Google had found that its robots are now superior to humans at identifying and blocking extremist videos, saying that they flag three in four offensive videos from YouTube before they are reported by users. The tech giant is using machine learning along with human reviewers as part of a multipronged approach to tackle the spread of extremist and controversial videos across YouTube, which also includes tougher standards for videos and the recruitment of more experts to flag content in need of review.
The search giant said it more than doubled the number of illegal videos deleted from its platform last month after it adopted artificial intelligence moderators to help police content.
"With over 400 hours of content uploaded to YouTube every minute, finding and taking action on violent extremist content poses a significant challenge," said Google. "But over the past month, our initial use of machine learning has more than doubled both the number of videos we've removed for violent extremism, as well as the rate at which we’ve taken this kind of content down."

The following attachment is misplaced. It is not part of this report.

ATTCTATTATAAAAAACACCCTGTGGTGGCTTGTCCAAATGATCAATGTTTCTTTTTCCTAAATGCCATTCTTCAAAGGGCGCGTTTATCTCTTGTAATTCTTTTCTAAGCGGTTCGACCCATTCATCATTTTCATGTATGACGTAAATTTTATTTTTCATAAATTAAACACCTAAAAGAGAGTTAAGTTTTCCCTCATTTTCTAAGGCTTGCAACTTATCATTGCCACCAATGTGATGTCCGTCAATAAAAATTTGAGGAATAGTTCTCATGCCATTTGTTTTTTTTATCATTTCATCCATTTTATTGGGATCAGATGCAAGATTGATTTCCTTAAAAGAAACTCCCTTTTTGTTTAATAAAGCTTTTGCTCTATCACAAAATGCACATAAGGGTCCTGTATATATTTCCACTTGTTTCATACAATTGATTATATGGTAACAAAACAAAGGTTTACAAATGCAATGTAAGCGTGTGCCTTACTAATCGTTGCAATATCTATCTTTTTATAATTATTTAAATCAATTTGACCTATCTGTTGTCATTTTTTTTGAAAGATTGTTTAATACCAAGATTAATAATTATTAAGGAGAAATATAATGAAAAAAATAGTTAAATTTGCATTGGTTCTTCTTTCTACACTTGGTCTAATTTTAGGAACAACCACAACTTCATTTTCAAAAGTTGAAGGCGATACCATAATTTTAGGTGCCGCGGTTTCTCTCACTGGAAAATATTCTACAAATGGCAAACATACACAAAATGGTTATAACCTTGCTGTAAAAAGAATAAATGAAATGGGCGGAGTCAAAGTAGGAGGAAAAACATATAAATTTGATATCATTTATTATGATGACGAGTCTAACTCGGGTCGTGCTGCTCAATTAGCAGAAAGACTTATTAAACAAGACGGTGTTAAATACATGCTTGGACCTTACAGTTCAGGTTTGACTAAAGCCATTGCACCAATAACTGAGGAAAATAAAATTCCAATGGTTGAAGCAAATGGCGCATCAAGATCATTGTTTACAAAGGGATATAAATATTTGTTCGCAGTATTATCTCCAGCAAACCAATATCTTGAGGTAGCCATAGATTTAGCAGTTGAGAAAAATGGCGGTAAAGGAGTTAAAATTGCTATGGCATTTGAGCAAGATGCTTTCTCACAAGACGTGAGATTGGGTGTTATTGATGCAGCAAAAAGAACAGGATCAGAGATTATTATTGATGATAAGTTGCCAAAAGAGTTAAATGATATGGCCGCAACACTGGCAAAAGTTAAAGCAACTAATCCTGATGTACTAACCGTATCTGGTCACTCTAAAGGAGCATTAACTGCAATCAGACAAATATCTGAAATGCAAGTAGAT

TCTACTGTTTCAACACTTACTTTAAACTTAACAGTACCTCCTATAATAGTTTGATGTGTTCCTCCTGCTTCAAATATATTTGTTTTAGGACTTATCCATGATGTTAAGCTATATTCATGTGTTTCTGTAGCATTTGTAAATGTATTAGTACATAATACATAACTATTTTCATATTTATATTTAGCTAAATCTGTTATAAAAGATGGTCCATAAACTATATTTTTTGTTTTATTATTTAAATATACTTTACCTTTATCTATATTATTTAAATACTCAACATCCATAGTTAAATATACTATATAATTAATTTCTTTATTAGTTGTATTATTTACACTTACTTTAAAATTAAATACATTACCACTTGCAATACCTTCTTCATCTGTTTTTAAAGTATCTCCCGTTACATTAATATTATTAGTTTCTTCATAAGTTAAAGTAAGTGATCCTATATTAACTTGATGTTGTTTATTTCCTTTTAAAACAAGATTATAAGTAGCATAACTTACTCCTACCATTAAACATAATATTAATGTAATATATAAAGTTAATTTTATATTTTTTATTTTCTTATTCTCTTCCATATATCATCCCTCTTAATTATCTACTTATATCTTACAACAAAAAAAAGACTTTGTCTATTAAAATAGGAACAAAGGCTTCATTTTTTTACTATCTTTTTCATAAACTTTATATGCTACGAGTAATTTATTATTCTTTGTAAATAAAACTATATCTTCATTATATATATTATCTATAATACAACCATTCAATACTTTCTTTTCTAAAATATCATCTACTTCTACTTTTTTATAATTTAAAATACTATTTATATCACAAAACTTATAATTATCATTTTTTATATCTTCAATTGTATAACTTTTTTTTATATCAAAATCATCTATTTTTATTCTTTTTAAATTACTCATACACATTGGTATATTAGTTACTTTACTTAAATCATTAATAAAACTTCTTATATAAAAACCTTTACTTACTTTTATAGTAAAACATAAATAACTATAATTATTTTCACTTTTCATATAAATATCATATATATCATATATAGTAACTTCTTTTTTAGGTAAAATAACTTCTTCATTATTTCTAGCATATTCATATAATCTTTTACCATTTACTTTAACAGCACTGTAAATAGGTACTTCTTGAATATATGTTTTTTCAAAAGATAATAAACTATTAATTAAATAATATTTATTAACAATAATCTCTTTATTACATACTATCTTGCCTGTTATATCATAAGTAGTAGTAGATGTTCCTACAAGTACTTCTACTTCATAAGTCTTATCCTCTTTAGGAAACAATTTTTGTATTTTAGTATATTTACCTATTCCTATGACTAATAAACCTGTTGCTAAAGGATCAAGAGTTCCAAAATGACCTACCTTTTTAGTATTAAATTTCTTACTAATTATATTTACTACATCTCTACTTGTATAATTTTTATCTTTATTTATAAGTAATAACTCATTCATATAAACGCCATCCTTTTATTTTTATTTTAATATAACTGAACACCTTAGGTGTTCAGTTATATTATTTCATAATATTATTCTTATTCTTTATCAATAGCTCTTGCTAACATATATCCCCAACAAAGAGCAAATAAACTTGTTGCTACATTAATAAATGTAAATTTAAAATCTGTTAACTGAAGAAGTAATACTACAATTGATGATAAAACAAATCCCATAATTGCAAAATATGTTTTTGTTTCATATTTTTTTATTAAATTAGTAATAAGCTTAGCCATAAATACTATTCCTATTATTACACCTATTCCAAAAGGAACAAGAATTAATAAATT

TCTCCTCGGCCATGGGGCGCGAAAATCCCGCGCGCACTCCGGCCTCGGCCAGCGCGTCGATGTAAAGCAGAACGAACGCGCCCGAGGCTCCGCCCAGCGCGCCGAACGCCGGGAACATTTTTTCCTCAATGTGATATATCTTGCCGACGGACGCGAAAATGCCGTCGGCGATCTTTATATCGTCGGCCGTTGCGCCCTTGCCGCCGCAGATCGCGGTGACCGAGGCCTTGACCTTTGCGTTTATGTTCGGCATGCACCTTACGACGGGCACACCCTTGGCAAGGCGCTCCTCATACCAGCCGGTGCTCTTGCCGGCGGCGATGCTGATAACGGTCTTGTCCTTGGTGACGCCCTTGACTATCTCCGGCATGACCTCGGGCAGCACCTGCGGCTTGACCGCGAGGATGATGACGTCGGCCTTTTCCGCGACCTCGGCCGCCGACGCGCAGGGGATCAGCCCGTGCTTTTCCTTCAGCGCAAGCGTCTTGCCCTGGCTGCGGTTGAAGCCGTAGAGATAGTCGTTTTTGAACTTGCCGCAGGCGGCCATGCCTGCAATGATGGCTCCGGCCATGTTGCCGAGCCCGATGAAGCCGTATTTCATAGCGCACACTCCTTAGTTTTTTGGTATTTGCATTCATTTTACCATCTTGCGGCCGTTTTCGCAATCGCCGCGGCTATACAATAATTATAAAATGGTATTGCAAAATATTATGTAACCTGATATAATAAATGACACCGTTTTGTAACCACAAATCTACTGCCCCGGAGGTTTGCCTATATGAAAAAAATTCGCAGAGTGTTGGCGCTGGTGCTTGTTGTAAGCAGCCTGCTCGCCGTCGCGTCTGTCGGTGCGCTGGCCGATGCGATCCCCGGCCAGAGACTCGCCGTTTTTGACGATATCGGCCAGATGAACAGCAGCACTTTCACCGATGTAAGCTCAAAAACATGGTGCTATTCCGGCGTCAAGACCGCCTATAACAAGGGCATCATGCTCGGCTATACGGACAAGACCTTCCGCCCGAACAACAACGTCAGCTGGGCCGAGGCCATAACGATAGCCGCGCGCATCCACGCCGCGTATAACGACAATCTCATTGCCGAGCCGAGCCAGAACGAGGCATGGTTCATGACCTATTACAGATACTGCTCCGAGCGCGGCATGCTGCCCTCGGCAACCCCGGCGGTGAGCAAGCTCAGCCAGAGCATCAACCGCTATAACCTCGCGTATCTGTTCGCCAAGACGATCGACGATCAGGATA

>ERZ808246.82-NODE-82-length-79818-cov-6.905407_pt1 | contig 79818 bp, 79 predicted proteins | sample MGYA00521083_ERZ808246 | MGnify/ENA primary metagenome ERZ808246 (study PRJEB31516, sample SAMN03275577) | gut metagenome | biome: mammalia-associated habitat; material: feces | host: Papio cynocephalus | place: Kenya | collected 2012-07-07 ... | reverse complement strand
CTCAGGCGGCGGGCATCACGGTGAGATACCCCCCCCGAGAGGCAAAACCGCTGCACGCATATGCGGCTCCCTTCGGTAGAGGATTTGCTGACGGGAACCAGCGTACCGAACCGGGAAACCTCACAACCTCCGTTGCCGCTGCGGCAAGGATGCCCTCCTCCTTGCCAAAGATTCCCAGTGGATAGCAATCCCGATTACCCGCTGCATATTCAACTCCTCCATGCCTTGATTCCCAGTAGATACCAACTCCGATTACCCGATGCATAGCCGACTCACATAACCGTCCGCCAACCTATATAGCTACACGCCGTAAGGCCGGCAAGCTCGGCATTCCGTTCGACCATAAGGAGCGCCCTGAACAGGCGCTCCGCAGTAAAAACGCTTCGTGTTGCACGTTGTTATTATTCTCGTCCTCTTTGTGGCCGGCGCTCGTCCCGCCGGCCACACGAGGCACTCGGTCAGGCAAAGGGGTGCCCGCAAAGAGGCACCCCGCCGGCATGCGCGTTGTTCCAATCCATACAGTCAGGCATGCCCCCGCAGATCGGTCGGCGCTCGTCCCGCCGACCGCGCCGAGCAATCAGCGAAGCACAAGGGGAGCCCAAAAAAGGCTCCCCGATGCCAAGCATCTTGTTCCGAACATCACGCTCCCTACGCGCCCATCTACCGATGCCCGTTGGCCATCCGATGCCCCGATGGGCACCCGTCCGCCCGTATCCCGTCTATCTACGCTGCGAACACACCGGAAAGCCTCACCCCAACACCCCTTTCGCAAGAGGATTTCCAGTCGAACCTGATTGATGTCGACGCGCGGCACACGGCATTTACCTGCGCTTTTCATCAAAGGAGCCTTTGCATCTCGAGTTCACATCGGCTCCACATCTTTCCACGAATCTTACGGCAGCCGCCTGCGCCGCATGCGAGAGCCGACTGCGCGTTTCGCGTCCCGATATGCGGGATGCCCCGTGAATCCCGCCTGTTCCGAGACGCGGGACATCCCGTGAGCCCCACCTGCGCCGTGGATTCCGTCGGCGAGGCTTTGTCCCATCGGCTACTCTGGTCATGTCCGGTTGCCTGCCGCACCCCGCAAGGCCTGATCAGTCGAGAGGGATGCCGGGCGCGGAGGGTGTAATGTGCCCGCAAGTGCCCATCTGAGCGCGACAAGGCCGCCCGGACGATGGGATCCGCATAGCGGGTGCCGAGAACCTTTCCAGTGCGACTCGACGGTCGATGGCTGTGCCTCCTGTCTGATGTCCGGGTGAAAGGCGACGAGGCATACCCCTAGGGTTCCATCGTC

A month after announcing the changes, and following UK home secretary Amber Rudd’s repeated calls for US technology firms to do more to tackle the rise of extremist content, Google’s YouTube has said that its machine learning systems have already made great leaps in tackling the problem.
A YouTube spokesperson said: “While these tools aren’t perfect, and aren’t right for every setting, in many cases our systems have proven more accurate than humans at flagging videos that need to be removed. It also said that videos that have been reported by users but do not contain illegal material may be restricted so that they can't make money, and "likes" or comments will be blocked.
"If we find that these videos don’t violate our policies but contain controversial religious or supremacist content, they will be placed in a limited state," said Google. It comes after major companies including Marks and Spencer and McDonald's withdrew their business from YouTube earlier this year after discovering their adverts had appeared alongside extremist videos.